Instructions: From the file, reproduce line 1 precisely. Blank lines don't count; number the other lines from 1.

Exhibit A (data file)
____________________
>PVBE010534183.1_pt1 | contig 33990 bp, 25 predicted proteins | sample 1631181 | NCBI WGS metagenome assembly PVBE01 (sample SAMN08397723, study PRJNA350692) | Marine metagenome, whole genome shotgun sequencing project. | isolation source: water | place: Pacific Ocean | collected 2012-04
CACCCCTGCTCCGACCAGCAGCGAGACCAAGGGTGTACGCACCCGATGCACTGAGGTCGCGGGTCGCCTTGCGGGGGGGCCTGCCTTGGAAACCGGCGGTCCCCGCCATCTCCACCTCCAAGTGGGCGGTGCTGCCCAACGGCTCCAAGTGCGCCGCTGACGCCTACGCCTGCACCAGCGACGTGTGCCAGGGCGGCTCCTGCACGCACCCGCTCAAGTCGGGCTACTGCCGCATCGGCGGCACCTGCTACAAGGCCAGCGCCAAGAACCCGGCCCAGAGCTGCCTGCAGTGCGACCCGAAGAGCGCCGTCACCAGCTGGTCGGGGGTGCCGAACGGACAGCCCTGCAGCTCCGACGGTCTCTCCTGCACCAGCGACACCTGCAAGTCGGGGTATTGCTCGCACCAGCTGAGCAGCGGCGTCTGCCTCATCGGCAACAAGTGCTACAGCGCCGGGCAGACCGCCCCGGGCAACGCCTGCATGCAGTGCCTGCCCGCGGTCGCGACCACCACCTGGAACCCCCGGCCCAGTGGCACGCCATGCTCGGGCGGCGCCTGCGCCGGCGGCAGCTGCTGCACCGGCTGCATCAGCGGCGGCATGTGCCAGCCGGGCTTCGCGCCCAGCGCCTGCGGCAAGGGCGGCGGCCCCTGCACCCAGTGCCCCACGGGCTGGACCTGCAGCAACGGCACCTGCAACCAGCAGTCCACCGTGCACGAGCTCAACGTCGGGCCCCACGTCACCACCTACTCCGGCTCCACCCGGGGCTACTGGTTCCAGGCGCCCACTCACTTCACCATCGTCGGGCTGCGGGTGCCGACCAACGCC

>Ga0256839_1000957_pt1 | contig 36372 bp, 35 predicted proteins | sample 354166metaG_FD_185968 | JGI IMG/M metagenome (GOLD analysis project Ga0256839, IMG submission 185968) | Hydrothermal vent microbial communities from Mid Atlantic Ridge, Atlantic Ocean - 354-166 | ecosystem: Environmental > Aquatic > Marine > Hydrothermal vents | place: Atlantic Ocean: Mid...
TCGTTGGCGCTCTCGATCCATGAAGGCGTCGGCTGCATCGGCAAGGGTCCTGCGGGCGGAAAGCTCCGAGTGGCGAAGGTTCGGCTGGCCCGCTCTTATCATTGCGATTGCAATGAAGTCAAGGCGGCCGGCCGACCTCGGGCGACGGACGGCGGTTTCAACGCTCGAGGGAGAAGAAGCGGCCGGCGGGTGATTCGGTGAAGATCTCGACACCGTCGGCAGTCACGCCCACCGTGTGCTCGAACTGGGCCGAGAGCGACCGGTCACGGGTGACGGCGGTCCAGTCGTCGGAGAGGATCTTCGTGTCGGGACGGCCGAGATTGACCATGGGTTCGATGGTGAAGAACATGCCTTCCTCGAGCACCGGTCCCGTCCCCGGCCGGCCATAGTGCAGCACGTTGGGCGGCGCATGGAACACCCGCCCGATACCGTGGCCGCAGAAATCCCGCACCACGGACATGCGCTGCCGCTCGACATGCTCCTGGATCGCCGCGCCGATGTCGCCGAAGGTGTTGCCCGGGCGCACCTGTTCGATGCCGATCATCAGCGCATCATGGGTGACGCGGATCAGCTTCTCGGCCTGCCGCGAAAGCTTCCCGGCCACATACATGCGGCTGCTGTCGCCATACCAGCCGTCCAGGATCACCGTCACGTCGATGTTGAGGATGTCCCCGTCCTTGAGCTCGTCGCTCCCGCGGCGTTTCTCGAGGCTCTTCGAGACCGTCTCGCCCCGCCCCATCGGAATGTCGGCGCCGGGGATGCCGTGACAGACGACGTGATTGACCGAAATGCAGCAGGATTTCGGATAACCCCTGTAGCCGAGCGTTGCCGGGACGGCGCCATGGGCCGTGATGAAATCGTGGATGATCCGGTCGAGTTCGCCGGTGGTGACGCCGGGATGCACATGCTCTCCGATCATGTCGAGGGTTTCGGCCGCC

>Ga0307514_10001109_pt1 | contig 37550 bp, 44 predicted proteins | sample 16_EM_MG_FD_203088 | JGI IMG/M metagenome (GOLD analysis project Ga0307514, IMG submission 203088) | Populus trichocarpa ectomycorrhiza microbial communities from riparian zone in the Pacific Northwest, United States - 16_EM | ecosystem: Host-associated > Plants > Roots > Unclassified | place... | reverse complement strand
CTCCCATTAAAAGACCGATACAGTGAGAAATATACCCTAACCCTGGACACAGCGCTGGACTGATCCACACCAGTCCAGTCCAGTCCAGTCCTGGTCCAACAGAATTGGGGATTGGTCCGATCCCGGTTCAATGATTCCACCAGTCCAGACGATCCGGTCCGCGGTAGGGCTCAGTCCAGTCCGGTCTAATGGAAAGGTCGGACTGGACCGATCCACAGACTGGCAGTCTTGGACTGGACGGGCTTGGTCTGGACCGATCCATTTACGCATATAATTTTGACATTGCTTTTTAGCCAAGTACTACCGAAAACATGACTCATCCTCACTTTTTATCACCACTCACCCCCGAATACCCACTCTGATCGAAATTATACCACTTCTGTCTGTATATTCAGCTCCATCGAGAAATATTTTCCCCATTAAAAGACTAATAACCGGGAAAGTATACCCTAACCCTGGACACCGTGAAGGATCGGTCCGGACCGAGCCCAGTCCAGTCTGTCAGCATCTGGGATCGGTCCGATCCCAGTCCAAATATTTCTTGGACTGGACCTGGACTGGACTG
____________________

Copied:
>PVBE010534183.1_pt1 | contig 33990 bp, 25 predicted proteins | sample 1631181 | NCBI WGS metagenome assembly PVBE01 (sample SAMN08397723, study PRJNA350692) | Marine metagenome, whole genome shotgun sequencing project. | isolation source: water | place: Pacific Ocean | collected 2012-04